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Sunday, Aug 14, 2022
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Split Roll Would Raise Business Property Taxes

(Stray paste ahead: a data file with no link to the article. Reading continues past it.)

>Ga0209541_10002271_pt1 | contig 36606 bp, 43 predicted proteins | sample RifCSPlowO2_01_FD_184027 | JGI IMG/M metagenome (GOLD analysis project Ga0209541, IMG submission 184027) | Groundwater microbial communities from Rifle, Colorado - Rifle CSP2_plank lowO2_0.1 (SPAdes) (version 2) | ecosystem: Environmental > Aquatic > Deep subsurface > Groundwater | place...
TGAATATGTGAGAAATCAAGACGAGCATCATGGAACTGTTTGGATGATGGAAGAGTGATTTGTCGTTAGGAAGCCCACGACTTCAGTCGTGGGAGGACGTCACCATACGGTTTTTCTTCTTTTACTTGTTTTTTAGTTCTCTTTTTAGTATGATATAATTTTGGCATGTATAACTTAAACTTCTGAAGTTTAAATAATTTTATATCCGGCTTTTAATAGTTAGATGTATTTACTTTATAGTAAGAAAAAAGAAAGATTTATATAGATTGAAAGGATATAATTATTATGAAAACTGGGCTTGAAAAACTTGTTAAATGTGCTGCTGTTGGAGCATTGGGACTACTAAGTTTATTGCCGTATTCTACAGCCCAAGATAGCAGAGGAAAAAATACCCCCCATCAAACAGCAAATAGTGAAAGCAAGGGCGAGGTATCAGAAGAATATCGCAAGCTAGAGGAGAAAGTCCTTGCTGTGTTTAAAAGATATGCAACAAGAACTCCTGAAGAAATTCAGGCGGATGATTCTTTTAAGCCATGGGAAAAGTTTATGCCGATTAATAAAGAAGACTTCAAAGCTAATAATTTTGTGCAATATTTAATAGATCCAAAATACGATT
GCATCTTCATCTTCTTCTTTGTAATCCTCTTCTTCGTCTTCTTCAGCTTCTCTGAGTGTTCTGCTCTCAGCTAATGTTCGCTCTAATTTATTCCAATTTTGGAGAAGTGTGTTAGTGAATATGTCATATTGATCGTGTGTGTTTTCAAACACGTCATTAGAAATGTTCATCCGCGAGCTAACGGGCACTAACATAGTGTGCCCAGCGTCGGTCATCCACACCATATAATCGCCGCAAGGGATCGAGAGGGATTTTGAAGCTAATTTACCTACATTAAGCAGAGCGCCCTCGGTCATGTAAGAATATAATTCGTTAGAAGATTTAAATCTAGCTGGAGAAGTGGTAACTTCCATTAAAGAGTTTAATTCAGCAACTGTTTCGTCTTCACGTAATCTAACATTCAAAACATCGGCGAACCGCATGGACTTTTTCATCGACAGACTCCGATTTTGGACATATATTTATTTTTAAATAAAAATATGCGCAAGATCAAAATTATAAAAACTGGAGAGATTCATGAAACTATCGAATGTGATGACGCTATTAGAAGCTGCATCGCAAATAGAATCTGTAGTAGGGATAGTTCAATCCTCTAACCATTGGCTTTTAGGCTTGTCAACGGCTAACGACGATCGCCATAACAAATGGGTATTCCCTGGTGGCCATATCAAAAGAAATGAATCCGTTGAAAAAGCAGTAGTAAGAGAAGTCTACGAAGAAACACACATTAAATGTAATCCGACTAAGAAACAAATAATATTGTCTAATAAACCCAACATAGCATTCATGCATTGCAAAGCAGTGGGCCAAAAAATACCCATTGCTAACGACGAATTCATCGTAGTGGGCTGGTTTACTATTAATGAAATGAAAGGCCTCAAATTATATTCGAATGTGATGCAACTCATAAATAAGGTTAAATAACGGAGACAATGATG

As the State of California examines its options for closing its growing budget gap, one solution poses a significant threat to the business community. AB 2492 (Ammiano; D-San Francisco) would create a split roll property tax; a system that would dramatically increase the cost of doing business in California. Businesses already carry an unfair portion of the property tax load, currently paying about two-thirds of all taxes collected in the state. AB 2492 is based on what the California Chamber of Commerce called the “faulty assumption” that the property tax burden has shifted from businesses to homeowners. In fact, the business community’s two-thirds share of the state’s property taxes has been consistent for decades. In an attempt to correct a perceived (and actually non-existent) inequity, the changes proposed by AB 2492 will dig a deeper hole for businesses. The split roll tax removes Proposition 13 protections for employer-owned properties, while maintaining those safeguards for residential. This means that business property tax rates would no longer be capped at 1 percent of assessed value with a limited growth rate of 2 percent per year. In addition, AB 2492 would significantly expand the definition of ownership of a commercial property so that small or partial ownership transfers could trigger a reassessment. This would allow stock sales that total less than 50 percent to potentially raise property taxes. Currently, reassessments are triggered only when more than 50 percent of ownership changes. The new provisions would also require business owners to prove every three years that there has not been a change in ownership. A change in business property taxes now would threaten the fragile beginnings of economic recovery we are starting to see. Lost jobs, reduced wages, increased consumer prices and higher commercial rents would directly result from a split roll tax; setting any hopes of economic improvement back considerably. Since most small businesses rent instead of own, they will be hit particularly hard by the increased rents. These are the businesses that have the least amount of flexibility when it comes to their bottom line, but employ most of the workers in the state. With an unemployment rate drastically higher than the rest of the country, the state cannot afford to lose any additional jobs. California already has an unfriendly reputation when it comes to attracting and retaining businesses, with some of the highest business taxes in the nation. The changes to a split roll tax would make it even more difficult to do business in a state that is continually watching businesses flee its borders. It is time for lawmakers in Sacramento to recognize who drives California’s economy and stop placing obstacles in the way. AB 2492 undermines Proposition 13 protections for businesses and would force commercial property owners to assume even more of the property tax burden. State leaders must understand that they cannot continue to balance budgets on the backs of business owners. Eventually the stress will force businesses to abandon California or close and the state will be left without its most significant revenue generator. Daymond Rice is the chairman of The Valley Industry & Commerce Association (VICA) , widely considered one of the most influential business advocacy organizations in Southern California. With its knowledge of the legislative process and economic issues, VICA’s access to public officials ensures that the San Fernando Valley’s business perspective is heard in the interest of improving our business climate and quality of life.

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